We are an island off an island off the northeast coast of Newfoundland, Canada. Fogo Islanders have lived and fished for over 300 years and the cod has sustained us throughout our history.
We are ten distinct cultural communities combine to make a single economic community: Town of Fogo Island.
Our fishers, both men and women are all from Fogo Island and fish the local waters.
Our Hand.Line.Cod program uses the traditional method of hand lining for wild cod, with one line and one hook, hauled up by hand resulting in zero by-catch.
Caught in day-boats, our fish is bled and washed at sea, then kept on ice for the short trip back to the wharf.
Our fish is flash frozen, at the peak of freshness. Our products are available direct from Fogo Island Fish or from our list of partners.
We are a Shorefast social business and 100% of our surpluses support the registered charity’s ongoing community development initiatives on Fogo Island.
We start by paying our fishers double the market rates for their fish. All of our products are processed by our community-owned Fogo Island Co-operative Society, preserving important local jobs.
Fogo Island is an outport community: a small, remote coastal settlement unique to the province of Newfoundland and Labrador. Fogo Islanders are people of the sea who have made their living by fishing the frigid and often unforgiving waters of the North Atlantic. A non-capital-accumulating society until the latter decades of the 20th century, Fogo Islanders sustained themselves for generations by fishing as families and relying on an unrelenting sense of resourcefulness fed by a profound love of place. This history of relative isolation and self-sufficiency has shaped the Fogo Island of today.
Migratory European fishermen began fishing Fogo Island’s plentiful waters around the early sixteenth century. A 1529 map of Newfoundland identifies the Island as Y de Fogo, later anglicized to Fogo Island. Originally not permitted to settle, Europeans went back and forth to Fogo Island to fish during warmer months until official, permanent settlement began in the eighteenth century.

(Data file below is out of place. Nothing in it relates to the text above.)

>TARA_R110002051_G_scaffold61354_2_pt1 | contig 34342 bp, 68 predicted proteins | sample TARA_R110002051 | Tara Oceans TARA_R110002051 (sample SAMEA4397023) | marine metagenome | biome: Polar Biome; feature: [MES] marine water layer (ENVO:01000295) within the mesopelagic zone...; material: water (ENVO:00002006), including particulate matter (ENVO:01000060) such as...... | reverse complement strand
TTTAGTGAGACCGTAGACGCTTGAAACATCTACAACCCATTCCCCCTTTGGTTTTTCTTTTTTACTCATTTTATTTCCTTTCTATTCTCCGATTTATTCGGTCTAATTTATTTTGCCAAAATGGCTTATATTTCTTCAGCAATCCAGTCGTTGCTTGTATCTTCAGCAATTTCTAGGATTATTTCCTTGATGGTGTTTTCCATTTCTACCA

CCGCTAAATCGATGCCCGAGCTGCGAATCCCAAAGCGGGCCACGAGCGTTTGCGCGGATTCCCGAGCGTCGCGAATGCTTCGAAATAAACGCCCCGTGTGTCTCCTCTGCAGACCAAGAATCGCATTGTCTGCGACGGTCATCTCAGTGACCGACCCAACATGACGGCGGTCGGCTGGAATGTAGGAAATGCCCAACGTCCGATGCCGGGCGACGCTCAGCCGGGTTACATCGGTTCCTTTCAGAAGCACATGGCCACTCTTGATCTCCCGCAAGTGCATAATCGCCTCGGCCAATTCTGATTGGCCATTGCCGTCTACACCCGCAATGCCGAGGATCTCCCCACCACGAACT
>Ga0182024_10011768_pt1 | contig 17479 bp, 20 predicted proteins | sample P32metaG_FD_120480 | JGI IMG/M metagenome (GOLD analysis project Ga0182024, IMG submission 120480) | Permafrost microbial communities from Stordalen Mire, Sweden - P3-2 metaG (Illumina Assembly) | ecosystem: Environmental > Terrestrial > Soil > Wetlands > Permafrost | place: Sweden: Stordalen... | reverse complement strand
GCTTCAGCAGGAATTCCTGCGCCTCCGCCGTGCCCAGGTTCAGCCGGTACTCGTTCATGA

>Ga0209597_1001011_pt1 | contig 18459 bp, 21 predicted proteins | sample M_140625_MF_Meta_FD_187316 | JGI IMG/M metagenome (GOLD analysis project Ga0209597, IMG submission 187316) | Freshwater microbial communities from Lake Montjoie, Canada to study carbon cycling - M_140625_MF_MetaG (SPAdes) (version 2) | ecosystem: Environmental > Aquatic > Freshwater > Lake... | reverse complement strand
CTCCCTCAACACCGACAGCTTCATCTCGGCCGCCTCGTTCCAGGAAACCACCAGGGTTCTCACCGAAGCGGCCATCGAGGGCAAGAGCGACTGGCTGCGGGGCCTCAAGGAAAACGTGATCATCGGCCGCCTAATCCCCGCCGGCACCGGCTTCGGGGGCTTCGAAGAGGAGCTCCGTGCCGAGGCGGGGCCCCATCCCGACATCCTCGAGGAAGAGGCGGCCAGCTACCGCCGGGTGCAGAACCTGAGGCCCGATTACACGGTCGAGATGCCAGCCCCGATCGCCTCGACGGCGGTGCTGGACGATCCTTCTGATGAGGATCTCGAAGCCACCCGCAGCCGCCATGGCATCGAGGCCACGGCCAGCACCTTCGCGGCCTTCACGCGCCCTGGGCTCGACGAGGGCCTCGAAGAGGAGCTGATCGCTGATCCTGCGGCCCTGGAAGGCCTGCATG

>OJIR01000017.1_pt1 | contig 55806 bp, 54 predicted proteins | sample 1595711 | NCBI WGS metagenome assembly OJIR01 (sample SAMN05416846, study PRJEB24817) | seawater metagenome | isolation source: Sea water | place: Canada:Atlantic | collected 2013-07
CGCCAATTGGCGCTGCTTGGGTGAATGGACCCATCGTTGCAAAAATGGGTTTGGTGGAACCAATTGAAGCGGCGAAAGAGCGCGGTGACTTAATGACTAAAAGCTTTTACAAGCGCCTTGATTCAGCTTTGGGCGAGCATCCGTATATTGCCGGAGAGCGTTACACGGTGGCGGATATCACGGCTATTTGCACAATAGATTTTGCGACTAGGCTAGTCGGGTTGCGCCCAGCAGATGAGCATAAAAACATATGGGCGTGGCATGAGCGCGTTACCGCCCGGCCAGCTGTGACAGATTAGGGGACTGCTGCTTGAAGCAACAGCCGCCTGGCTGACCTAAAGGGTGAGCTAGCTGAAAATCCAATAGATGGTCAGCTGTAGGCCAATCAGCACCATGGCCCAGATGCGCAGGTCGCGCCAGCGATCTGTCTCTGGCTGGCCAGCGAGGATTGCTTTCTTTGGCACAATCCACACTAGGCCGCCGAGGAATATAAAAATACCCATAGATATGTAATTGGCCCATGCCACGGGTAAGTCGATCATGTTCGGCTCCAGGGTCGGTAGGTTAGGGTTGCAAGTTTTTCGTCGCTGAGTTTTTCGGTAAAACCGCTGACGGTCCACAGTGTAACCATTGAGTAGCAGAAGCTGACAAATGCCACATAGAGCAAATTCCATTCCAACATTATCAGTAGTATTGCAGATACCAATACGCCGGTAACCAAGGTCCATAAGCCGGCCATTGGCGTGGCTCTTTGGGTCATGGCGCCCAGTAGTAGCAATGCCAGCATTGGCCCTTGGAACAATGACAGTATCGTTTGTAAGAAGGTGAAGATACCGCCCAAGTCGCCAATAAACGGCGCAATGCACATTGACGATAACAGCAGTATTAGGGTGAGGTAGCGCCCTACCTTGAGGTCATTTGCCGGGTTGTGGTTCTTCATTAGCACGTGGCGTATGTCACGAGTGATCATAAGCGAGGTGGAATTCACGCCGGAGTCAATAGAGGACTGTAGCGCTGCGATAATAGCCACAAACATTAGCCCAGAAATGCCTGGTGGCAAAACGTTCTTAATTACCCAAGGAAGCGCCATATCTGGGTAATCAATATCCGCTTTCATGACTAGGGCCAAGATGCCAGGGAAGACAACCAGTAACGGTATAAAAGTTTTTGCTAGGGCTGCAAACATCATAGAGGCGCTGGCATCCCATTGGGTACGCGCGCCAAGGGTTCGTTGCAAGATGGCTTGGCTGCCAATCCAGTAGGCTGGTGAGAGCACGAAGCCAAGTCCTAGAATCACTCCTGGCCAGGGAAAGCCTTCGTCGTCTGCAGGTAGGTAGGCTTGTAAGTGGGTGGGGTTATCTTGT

During the mid-twentieth century, factory-scale overfishing caused the cod stocks to plummet and brought the species to the brink of ecological extinction. Almost overnight, and entirely sustainable way of life was destroyed and a moratorium on cod fishing was declared in 1992.
In recent years, careful stewardship of the fishery has allowed the cod stocks to strengthen; slowly and alongside careful quotas, Fogo Islanders have been able to return to the fishery that is inextricably linked with our family life, culture, and our economy.
Though Fogo Island is a settler community, it’s important to know that its territory is part of the ancestral homelands of the Beothuk and the island of Newfoundland is the ancestral homeland of the Mi’kmaq and Beothuk. The Inuit of Nunatsiavut and NunatuKavut and the Innu of Nitassinan, and their ancestors, are the original people of Labrador. Accepted scholarship has generally found that the Beothuk most likely never had permanent settlements on Fogo Island; they probably visited Fogo Island as a summer camp, a conclusion that has been drawn from archaeological evidence and local-oral histories. More details and resources regarding the indigenous history of Fogo Island and the surrounding area can be found by clicking here.